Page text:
State of Chhatisgarh
& Ors. Vs. Dhirjo Kumar Sengar  INSC 943 (5 May 2009)
IN THE SUPREME COURT
OF INDIA CIVIL APPELLATE JURISDICTION CIVIL APPEAL NO. 3242 OF 2009 [Arising
out of SLP (Civil) No.6230 of 2007] State of Chhatisgarh & Ors.
...Appellants Versus Dhirjo Kumar Sengar ...Respondent
S.B. SINHA, J :
Chittaranjan Singh Sengar (since deceased) was posted as Head Master of a
Government School, Baradwar, Dist-Champa, Janjgir, Chhattisgarh. He was unmarried.
Respondent's father G.S. Sengar was his brother. Respondent and his father
applied for grant of a succession certificate before the Civil Judge, Class I,
Distt. Janjgir. The said application was allowed by an order dated 15.01.1996
passed by Civil Judge, Class I, Janjgir.
the said application for grant of the said succession certificate, the
respondent did not make any averment that he was adopted by the said
Chittaranjan Singh Sengar.
Chittaranjan Singh Sengar did not make any nomination in regard to his
provident fund and other dues. The said succession certificate was produced
before the Deputy Director (Education) who noticed:
succession certificate of Shri Dheeraj Kumar Sengar S/o Shri Ganesh Singh
Sengar, legal heirs of Late Shri Chittaranjan Singh Sengar, R/o Village -
Latia, Tahsil - Janjgeer Bilaspur is forwarded for information and
They produce his
original certificate regarding qualification before concerned block/ principal
for his observation."
filed an application for appointment on compassionate ground. The said
application was rejected by the Joint Director Education Division, Bilaspur.
despite the fact that his application for grant of compassionate appointment
was rejected by the Joint Director, a purported order of compassionate
appointment came to be passed in his favour by the Deputy Director (Education).
The said offer of appointment, however, was cancelled by an order dated
"On the basis of
above reference and in absence of Legal Succession Letter your compassionate
appointment order No. 731/Estab-1/Comp.Appoint Endorse No. 96-97 has been
rejected from the current effect."
filed an Original Application before the Madhya Pradesh Administrative Tribunal
questioning the validity of the said order dated 9.06.1997, which by reason of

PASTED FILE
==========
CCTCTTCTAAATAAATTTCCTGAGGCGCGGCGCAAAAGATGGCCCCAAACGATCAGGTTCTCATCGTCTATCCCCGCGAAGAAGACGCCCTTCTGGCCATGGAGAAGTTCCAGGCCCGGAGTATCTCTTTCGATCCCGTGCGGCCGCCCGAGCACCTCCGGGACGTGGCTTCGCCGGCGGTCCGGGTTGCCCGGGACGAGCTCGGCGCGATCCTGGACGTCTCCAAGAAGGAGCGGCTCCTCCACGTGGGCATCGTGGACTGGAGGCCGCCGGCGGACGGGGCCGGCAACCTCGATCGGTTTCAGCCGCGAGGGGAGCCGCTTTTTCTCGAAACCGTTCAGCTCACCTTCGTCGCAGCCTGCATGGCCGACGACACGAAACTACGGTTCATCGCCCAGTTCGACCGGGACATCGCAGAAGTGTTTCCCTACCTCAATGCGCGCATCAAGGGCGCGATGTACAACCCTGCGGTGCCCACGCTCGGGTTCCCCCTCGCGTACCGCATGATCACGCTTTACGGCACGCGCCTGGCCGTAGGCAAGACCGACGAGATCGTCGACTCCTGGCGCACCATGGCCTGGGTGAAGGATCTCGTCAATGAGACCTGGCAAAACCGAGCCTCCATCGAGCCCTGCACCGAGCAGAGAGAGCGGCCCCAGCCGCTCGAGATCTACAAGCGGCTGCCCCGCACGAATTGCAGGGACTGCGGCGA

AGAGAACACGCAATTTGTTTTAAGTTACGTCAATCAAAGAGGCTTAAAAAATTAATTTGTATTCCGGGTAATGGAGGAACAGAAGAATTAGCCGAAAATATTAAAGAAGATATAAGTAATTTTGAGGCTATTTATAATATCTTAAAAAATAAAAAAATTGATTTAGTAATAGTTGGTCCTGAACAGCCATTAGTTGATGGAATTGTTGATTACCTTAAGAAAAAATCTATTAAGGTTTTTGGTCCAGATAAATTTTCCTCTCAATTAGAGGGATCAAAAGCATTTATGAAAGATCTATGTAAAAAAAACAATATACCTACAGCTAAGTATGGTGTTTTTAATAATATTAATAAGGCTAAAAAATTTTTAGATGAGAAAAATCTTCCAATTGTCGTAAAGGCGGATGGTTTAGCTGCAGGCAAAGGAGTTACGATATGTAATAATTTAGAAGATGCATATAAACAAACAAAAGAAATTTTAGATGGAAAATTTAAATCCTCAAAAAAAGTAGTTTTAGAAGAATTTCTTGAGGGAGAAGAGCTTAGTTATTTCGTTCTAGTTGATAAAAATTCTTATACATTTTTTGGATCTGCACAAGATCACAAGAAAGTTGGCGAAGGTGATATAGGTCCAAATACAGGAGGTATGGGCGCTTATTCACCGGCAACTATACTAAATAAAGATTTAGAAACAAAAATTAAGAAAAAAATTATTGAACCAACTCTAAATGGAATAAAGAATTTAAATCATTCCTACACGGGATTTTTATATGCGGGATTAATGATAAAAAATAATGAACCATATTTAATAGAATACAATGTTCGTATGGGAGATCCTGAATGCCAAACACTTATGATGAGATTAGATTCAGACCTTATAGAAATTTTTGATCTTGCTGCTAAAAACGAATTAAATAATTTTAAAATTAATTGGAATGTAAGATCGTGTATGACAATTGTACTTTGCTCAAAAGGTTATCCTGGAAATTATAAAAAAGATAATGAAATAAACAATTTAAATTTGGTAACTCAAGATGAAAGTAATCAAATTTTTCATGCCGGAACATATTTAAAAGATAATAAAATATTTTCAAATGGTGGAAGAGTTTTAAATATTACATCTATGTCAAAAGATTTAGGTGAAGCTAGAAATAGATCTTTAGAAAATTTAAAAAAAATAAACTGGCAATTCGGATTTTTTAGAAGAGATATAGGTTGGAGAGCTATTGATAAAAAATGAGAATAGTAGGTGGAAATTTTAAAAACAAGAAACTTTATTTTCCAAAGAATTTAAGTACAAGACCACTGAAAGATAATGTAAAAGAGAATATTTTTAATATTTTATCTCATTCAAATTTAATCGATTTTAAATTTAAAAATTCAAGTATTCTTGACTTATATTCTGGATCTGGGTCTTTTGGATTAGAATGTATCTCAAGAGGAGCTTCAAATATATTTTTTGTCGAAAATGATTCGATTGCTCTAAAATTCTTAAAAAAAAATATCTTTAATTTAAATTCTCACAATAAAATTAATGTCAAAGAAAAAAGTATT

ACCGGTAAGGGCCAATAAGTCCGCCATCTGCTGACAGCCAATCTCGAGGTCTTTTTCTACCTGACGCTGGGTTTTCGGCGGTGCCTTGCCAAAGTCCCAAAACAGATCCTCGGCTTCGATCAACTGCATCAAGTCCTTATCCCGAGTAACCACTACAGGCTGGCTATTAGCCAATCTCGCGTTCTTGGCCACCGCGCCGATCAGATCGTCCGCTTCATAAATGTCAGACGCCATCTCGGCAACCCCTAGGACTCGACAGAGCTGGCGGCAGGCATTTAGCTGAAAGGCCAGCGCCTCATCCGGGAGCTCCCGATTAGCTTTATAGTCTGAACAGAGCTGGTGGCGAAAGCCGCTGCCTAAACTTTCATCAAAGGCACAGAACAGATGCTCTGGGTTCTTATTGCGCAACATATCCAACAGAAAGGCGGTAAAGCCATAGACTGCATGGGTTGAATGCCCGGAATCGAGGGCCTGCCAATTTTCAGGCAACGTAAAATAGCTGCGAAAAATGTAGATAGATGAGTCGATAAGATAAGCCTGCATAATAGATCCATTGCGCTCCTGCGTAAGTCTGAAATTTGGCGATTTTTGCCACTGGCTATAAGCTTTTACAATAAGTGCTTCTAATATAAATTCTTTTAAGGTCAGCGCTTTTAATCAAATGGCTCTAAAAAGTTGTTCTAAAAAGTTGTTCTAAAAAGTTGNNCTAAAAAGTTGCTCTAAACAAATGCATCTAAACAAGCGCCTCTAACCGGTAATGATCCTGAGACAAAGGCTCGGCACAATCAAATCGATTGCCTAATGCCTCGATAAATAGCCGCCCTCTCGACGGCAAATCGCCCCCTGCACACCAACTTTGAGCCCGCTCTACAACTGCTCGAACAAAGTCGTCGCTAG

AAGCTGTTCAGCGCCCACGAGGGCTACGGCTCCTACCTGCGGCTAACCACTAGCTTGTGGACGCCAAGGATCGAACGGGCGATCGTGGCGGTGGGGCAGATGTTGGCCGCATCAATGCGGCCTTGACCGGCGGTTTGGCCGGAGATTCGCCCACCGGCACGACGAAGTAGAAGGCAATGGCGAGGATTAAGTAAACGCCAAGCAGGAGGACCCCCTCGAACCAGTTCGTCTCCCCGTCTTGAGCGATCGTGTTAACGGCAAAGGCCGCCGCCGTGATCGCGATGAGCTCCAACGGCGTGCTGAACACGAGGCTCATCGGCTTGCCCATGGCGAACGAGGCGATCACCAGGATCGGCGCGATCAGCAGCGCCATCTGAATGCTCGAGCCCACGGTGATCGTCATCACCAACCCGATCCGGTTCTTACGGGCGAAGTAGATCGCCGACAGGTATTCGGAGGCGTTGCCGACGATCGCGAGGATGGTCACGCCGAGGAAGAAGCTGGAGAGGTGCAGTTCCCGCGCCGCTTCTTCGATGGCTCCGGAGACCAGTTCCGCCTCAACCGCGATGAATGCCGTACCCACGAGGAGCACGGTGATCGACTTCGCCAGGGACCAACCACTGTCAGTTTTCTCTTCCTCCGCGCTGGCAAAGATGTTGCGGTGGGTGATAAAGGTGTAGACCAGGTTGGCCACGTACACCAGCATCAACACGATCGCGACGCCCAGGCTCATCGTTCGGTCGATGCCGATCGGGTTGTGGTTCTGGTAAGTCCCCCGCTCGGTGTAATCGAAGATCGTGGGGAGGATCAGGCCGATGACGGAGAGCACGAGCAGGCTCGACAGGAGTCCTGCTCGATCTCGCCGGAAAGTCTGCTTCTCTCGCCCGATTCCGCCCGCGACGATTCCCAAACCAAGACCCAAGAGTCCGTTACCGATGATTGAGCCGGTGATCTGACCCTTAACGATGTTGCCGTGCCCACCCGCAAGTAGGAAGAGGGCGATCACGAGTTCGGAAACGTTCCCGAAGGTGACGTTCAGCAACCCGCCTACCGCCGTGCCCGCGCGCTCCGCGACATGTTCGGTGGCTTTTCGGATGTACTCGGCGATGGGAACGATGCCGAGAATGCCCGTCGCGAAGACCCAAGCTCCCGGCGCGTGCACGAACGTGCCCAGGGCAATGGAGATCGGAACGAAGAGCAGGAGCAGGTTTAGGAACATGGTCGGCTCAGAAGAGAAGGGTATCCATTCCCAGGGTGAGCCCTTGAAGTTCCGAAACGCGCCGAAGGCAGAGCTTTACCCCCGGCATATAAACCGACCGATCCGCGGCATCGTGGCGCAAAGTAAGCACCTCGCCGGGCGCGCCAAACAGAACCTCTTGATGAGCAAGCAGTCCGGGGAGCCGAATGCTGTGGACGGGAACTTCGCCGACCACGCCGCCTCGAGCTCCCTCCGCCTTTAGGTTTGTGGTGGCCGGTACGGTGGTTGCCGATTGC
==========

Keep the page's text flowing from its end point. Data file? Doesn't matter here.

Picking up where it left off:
an order dated 5.06.2000 was dismissed, holding:
"10. When anyone
claims compassionate appointment on the basis of adoption, he should prove
fully that he was validly adopted. The applicant has failed in discharging the
burden. It has to be remembered that instructions about compassionate
appointment have to be interpreted strictly because such appointments amount to
a dilution of Article 14 and 16 of the Constitution."
the learned Tribunal, a contention as regards breach of the principles of
natural justice was raised. The learned Tribunal answered the said contention
in the following words :
applicant argues that no show cause notice was given to him. This argument has
no force. The Supreme Court has held in State of (1998 SCC (L&S) 1231, that
no show cause notice is necessary in cases of illegal appointments. The Supreme
Court has also upheld the concept of post Union of India (1991 (1) SCC 658).
The applicant was fully heard by the Tribunal. He could not prove beyond doubt
that he was validly appointed.
The Supreme Court has
observed as follows in the (2) SCC 256):
is no unruly horse, no lurking land mine nor a judicial cure all. If fairness
is shown by the decision maker to the man proceeded against, the form,
essential procedural propriety being conditioned by the facts and circumstances
of each situation, no breach of natural justice can be complained of. Unnatural
expansion of natural justice without reference to the administrative realities
and other factors of a given case can be exasperating. We can neither be
finical nor fanatical but should be flexible yet firm in this
writ petition was preferred thereagainst by the respondent, which by reason of
the impugned judgment and order dated 13.09.2006 has been allowed, stating:
order itself would disclose that in support of his case, the petitioner has produced
not only the deed of adoption as Annexure A-1 but also Succession Certificate
issued by the competent Court of law as Annexure A-2. It seems to our mind that
learned Tribunal had not applied its mind to the Succession Certificate issued
by the competent court of law as Annexure A-2. It seems to our mind that
learned Tribunal had not applied its mind to the Succession Certificate issued
by the competent court of law. It is needless to state that the Tribunal has no
jurisdiction to question the correctness of Succession Certificate Annexure
A-2. The deed of adoption and certificate of succession would undeniably prove
that the petitioner is the adopted son of the deceased Chitaranjan Singh Sengar
who died in harness. It is nobody's case that the petitioner being adopted son
of the deceased employee is not entitled to seek appointment on compassionate
ground to a suitable post. If that is the position, the order passed by the
department dated 19.06.1997, we should say, is ex-facie illegal and untenable in
Atul Jha, learned counsel appearing on behalf of the appellants, would contend:
(i) A large number of
documents filed before the Tribunal would in no uncertain terms demonstrate
that apart from production of the purported unregistered deed of adoption which